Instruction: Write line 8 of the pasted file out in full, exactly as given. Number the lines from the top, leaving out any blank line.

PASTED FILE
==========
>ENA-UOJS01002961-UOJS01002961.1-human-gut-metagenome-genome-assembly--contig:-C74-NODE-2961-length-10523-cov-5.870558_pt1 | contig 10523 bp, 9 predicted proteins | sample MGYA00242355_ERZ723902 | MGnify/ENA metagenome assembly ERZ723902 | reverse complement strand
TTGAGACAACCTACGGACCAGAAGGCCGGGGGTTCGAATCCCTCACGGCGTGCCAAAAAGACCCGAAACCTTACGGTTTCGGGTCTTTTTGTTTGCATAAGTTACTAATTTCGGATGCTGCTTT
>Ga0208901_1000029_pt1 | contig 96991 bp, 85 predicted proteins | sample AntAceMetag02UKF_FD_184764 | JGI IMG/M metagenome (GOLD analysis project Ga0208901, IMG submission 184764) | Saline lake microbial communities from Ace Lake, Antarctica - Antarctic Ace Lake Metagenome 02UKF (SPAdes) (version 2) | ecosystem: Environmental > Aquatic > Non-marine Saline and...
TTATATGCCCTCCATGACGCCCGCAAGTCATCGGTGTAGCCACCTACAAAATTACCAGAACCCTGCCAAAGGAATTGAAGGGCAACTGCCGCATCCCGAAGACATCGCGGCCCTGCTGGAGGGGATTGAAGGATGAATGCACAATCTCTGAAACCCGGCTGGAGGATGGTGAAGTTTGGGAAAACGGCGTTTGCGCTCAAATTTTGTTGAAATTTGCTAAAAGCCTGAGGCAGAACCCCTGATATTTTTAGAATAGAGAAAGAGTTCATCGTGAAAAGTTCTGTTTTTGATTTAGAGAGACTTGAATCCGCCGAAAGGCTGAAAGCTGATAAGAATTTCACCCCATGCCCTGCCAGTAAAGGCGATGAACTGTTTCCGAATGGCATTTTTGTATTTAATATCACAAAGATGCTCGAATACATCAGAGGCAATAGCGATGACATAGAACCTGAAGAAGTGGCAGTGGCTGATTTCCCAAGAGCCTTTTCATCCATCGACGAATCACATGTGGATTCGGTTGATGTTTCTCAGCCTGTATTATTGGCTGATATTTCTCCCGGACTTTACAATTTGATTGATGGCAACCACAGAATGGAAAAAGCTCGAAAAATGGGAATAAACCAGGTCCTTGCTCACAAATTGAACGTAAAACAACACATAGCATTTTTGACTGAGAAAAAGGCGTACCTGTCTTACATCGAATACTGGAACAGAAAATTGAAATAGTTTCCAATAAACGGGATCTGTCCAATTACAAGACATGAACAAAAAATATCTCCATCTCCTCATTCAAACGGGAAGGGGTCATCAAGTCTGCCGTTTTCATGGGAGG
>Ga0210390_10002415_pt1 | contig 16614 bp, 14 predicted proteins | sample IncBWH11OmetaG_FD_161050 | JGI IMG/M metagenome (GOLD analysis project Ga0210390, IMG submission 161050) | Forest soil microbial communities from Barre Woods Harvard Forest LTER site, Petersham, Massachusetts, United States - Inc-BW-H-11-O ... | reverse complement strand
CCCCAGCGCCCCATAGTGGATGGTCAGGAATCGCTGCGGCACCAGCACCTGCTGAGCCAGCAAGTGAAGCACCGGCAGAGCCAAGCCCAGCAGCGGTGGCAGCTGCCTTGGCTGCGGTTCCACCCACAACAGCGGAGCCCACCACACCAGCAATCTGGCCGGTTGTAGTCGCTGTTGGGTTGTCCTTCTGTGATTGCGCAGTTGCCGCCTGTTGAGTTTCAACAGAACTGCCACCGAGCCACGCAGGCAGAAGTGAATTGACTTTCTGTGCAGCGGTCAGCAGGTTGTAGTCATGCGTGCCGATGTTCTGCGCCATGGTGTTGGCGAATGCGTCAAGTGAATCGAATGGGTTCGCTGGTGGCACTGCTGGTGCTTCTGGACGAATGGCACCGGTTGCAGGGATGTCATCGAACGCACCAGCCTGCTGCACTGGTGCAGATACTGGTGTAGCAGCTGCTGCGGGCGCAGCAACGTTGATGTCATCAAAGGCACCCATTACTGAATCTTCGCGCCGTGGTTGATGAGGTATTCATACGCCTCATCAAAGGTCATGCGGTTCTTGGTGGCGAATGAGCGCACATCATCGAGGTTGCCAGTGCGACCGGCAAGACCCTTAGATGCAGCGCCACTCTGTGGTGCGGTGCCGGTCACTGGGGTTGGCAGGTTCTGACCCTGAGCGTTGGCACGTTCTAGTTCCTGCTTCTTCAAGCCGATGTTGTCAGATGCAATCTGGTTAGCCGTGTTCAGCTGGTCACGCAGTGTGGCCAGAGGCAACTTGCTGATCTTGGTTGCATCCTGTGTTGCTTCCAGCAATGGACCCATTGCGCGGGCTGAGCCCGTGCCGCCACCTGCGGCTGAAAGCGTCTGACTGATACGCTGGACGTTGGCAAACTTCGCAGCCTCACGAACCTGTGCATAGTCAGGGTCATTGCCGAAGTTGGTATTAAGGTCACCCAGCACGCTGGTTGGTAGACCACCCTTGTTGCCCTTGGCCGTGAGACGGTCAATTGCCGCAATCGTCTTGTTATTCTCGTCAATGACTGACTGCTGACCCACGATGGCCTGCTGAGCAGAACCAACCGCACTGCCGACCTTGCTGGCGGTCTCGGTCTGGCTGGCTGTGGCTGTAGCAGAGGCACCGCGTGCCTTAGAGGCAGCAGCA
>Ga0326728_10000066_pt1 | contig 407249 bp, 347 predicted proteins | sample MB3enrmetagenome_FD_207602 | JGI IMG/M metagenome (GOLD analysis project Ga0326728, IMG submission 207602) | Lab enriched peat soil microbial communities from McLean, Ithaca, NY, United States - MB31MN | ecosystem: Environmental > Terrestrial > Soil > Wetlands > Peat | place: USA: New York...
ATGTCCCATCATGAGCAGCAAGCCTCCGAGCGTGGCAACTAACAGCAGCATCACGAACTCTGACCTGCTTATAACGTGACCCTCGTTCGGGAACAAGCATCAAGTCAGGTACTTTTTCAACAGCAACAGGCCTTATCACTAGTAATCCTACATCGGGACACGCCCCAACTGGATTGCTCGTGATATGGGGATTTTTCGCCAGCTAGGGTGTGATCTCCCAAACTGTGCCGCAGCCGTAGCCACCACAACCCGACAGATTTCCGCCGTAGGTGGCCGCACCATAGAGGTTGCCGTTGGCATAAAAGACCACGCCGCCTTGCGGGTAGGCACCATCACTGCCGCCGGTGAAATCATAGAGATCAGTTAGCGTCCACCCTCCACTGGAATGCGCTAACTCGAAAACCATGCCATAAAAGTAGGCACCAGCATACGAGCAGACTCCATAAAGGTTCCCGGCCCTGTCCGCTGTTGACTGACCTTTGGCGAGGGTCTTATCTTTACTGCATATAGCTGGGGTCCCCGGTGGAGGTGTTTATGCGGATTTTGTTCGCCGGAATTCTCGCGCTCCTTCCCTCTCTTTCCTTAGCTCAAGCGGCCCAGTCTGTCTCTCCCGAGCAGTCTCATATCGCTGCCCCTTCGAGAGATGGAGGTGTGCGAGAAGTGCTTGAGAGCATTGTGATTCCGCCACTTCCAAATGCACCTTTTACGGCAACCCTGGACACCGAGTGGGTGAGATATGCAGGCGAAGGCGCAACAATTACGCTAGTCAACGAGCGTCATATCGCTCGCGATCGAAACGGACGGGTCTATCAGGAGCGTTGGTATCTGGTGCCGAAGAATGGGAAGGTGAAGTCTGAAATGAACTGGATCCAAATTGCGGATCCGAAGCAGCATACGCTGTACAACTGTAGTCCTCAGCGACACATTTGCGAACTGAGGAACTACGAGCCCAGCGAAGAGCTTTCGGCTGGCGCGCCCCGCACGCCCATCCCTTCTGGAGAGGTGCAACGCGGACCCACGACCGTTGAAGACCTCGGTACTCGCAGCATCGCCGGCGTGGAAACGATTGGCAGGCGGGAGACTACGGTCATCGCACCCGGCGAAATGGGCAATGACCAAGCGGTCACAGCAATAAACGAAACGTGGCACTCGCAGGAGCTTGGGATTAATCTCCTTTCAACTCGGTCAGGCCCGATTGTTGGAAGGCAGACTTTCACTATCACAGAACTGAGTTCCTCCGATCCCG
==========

ATGTCCCATCATGAGCAGCAAGCCTCCGAGCGTGGCAACTAACAGCAGCATCACGAACTCTGACCTGCTTATAACGTGACCCTCGTTCGGGAACAAGCATCAAGTCAGGTACTTTTTCAACAGCAACAGGCCTTATCACTAGTAATCCTACATCGGGACACGCCCCAACTGGATTGCTCGTGATATGGGGATTTTTCGCCAGCTAGGGTGTGATCTCCCAAACTGTGCCGCAGCCGTAGCCACCACAACCCGACAGATTTCCGCCGTAGGTGGCCGCACCATAGAGGTTGCCGTTGGCATAAAAGACCACGCCGCCTTGCGGGTAGGCACCATCACTGCCGCCGGTGAAATCATAGAGATCAGTTAGCGTCCACCCTCCACTGGAATGCGCTAACTCGAAAACCATGCCATAAAAGTAGGCACCAGCATACGAGCAGACTCCATAAAGGTTCCCGGCCCTGTCCGCTGTTGACTGACCTTTGGCGAGGGTCTTATCTTTACTGCATATAGCTGGGGTCCCCGGTGGAGGTGTTTATGCGGATTTTGTTCGCCGGAATTCTCGCGCTCCTTCCCTCTCTTTCCTTAGCTCAAGCGGCCCAGTCTGTCTCTCCCGAGCAGTCTCATATCGCTGCCCCTTCGAGAGATGGAGGTGTGCGAGAAGTGCTTGAGAGCATTGTGATTCCGCCACTTCCAAATGCACCTTTTACGGCAACCCTGGACACCGAGTGGGTGAGATATGCAGGCGAAGGCGCAACAATTACGCTAGTCAACGAGCGTCATATCGCTCGCGATCGAAACGGACGGGTCTATCAGGAGCGTTGGTATCTGGTGCCGAAGAATGGGAAGGTGAAGTCTGAAATGAACTGGATCCAAATTGCGGATCCGAAGCAGCATACGCTGTACAACTGTAGTCCTCAGCGACACATTTGCGAACTGAGGAACTACGAGCCCAGCGAAGAGCTTTCGGCTGGCGCGCCCCGCACGCCCATCCCTTCTGGAGAGGTGCAACGCGGACCCACGACCGTTGAAGACCTCGGTACTCGCAGCATCGCCGGCGTGGAAACGATTGGCAGGCGGGAGACTACGGTCATCGCACCCGGCGAAATGGGCAATGACCAAGCGGTCACAGCAATAAACGAAACGTGGCACTCGCAGGAGCTTGGGATTAATCTCCTTTCAACTCGGTCAGGCCCGATTGTTGGAAGGCAGACTTTCACTATCACAGAACTGAGTTCCTCCGATCCCG